Posted by: annemartinfletcher | January 18, 2012

To Find Happiness, Forget About Passion – Oliver Segovia – Harvard Business Review

I think Segovia nailed our world with his recent article, so I want to share it with all of you–especially us “zoomies.”

Luckily, I found “success” by pursuing my passions: flying, skiing, and writing. However, while I began my career in difficult financial times (the stagflation of the 1970’s), my husband and I rode the investment boom of the 1980’s, permitting us to weather the current financial recession despite loosing our well-paying jobs and “settling” for low-paying jobs we love. The “jobless generation” has fewer choices, and pursuing their passion may not be a choice.

Segovia suggests that you concentrate less on passion and more on pursuing solutions to problems. These days, solutions to problems are interdisciplinary. He also encourages you to travel–not as a tourist but as an adventurer and worker (just don’t go backpacking in Iran, okay?). Finally, don’t look for your own happiness; find it by helping others. As Eric Greitens, former Navy Seal, says in his book The Heart and the Fist and in an interview I linked to in June, “It’s not about me.”

In my life, my most creative moments have been when I sought the solution to a bigger problem or when I just tried to define the problem better. My degrees are interdisciplinary. Thinking outside of the box often means just trying a different toolset to help someone’s problem go away.

The Air Force gave me wonderful opportunities to travel–including being lost in Riyadh during Ramadan with ten men expecting me to find our way back; trying to exchange dollars for the local currency in La Paz without being arrested; and providing aviation charts (unauthorized donation of government property) to mapless tower personnel in Kinshasa after they assured me during the arrival vector that they were not routing me over a hostile neighboring country.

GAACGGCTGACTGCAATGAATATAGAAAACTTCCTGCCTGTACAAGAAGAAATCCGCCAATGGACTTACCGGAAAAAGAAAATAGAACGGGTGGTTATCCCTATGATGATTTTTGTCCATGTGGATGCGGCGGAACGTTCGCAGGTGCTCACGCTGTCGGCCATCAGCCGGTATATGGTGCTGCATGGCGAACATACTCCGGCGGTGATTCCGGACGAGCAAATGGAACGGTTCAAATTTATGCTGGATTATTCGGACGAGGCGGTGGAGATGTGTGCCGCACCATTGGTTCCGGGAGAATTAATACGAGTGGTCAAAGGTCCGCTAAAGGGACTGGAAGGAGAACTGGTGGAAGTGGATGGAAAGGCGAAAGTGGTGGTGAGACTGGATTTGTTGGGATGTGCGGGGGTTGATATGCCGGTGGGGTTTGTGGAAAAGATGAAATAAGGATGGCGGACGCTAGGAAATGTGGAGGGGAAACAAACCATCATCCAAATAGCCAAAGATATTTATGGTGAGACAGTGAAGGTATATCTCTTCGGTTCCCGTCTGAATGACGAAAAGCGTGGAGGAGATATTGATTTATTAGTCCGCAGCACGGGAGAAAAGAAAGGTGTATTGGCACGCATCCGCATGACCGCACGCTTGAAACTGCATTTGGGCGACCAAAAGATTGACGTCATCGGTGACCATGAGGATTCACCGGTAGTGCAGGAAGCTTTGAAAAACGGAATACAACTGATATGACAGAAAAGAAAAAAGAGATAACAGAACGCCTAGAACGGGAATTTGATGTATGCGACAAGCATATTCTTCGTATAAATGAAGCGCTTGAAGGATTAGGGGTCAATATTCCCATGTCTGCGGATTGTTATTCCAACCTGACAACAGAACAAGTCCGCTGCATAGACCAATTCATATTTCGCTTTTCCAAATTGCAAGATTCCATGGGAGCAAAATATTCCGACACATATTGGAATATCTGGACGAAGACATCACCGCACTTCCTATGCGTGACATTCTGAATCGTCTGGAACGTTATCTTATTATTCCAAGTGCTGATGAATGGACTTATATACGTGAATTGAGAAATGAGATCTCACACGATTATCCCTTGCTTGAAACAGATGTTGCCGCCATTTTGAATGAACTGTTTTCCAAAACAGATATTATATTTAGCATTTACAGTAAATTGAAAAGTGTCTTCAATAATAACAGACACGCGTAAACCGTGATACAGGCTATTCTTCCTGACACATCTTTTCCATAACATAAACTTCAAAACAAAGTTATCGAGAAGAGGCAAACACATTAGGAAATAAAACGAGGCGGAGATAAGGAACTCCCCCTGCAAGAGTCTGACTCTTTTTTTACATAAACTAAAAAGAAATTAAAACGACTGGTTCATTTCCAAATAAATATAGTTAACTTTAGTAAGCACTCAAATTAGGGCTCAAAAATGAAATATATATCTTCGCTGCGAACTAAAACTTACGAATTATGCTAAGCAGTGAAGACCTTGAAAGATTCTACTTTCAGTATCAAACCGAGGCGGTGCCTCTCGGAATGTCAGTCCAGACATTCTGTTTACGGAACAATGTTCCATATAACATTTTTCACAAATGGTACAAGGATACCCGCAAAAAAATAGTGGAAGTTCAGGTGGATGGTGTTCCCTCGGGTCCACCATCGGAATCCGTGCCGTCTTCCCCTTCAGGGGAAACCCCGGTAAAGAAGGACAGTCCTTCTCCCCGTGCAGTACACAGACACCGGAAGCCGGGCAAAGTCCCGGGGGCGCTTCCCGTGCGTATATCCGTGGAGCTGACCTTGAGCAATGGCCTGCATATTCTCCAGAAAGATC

Even now, as a ski instructor and (ironically) as a memoirist, I strive to remember that it’s not about me. My best memories occur when I am successful at that. I wish you all the opportunity and courage to help someone else.

To Find Happiness, Forget About Passion – Oliver Segovia – Harvard Business Review.

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Responses

  1. i loved this article and the referenced one from Oliver segovia. I couldn’t leave him a comment, but this is so relevant in the world we live in. There is a certain almost indignant expectation to be doing a job that we absolutely love, else its not worth it. What is forgotten is many times, even things you love doing can be frustrating and more importantly you could enjoy things you may not start off believing you like. There are joys to solving real problems using your strengths and experience, and this was so beautifully articulated here.

  2. Dear Mita,
    Thank you for commenting here and drawing my attention back to “small truths” I wrote several years ago. I am currently retraining as a jet pilot. Sure, this is a passion of mine, but as you point out, at the moment it is terribly frustrating. If I would remember what Segovia and Greitens wrote, that it is NOT about me, I think my current frustrations would be easier. I need to rely on my strengths and exerience. Blessings to you.


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